We Come Now To The Most Memorable Event In The Modern History Of China
Since The Taeping Rebellion; To Wit, The War With Japan.
In order to
comprehend, however, the causes of this contest between the two chief
races of the Far East, it is necessary to review the development of the
Corean question which gave rise to it.
There seems to be no doubt that
Japan derived its first civilizing settlers, and most of its arts and
industries, from the Corean peninsula. It is certain that, for centuries,
the intercourse between the two countries was very close, and that more
than one attempt was made by Japanese rulers to subjugate Corea. The
latest and most strenuous endeavor to that end was made near the end of
the sixteenth century, and, although it resulted in a temporary occupation
of the peninsula, the Japanese troops were eventually withdrawn, and Corea
resumed its former status of a kingdom tributary to the Celestial Empire.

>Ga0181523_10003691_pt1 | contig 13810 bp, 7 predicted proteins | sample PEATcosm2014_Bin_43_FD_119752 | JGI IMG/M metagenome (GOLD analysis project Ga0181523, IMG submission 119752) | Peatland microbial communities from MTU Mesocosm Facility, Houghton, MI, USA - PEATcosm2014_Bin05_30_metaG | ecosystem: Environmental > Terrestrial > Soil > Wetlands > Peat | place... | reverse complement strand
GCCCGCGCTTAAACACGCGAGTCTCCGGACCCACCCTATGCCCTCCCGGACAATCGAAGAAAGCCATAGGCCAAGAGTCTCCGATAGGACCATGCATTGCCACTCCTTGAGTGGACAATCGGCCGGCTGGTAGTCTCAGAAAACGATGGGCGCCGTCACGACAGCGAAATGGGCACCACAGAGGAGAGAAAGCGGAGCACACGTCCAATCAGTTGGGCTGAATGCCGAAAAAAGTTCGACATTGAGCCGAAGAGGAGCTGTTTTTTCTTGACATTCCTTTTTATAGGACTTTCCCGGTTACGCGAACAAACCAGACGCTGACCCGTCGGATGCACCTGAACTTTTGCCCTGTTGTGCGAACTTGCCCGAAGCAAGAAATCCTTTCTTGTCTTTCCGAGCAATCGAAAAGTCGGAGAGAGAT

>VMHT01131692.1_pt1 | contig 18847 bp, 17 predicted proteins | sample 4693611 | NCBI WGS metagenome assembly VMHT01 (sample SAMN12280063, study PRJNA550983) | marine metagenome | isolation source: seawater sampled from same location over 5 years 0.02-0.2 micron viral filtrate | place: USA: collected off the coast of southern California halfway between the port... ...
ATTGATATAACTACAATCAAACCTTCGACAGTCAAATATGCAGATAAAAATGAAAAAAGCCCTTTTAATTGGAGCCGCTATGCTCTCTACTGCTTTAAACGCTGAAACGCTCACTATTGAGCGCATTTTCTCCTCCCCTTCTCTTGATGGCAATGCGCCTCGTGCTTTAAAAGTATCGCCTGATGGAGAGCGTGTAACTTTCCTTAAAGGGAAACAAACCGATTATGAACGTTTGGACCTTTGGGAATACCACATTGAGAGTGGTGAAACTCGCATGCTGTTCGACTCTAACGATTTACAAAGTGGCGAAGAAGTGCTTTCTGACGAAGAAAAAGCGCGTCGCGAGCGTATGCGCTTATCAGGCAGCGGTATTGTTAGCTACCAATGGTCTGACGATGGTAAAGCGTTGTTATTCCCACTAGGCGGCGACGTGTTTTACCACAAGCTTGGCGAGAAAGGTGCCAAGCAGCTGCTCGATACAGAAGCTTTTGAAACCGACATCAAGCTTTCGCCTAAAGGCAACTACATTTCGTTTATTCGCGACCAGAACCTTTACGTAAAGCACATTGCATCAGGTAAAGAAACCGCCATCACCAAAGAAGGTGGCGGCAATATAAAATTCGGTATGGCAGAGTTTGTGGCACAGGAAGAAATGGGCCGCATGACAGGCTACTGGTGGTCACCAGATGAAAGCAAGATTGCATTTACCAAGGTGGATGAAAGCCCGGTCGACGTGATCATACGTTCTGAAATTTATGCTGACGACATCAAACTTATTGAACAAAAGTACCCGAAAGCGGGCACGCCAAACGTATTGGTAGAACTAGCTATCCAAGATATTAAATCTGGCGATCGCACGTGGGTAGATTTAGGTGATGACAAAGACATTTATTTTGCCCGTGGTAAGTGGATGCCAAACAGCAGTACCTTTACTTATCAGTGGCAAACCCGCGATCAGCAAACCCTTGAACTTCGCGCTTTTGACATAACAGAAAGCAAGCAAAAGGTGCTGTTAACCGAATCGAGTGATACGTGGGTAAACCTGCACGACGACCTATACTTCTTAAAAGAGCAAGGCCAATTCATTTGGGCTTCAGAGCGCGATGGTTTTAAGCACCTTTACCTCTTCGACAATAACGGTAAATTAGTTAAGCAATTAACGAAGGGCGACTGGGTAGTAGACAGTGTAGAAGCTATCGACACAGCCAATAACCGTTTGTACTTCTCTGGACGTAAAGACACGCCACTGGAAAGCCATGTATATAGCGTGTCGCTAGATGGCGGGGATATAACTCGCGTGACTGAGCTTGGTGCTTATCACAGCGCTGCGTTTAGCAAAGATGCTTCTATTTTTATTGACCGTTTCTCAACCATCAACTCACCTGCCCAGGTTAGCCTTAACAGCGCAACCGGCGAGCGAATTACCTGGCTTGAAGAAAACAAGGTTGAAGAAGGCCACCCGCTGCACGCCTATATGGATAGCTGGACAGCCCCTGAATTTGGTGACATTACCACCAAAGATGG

Thenceforth, for almost three centuries, Corea and Tonquin bore, in
theory, precisely the same relation to the Middle Kingdom. In each
instance, the practical question was whether China was strong enough to
make good her nominal rights. The outcome of her resistance to French
aggression in Tonquin had shown that there, at least, she had no such
power. But, in the subsequent ten years, efforts had been made to organize
an efficient army and navy, and the belief was entertained at Pekin that
China was at all events strong enough to uphold her claims in Corea, which
was, geographically and strategically, of far more importance to the
Middle Kingdom than was Tonquin.
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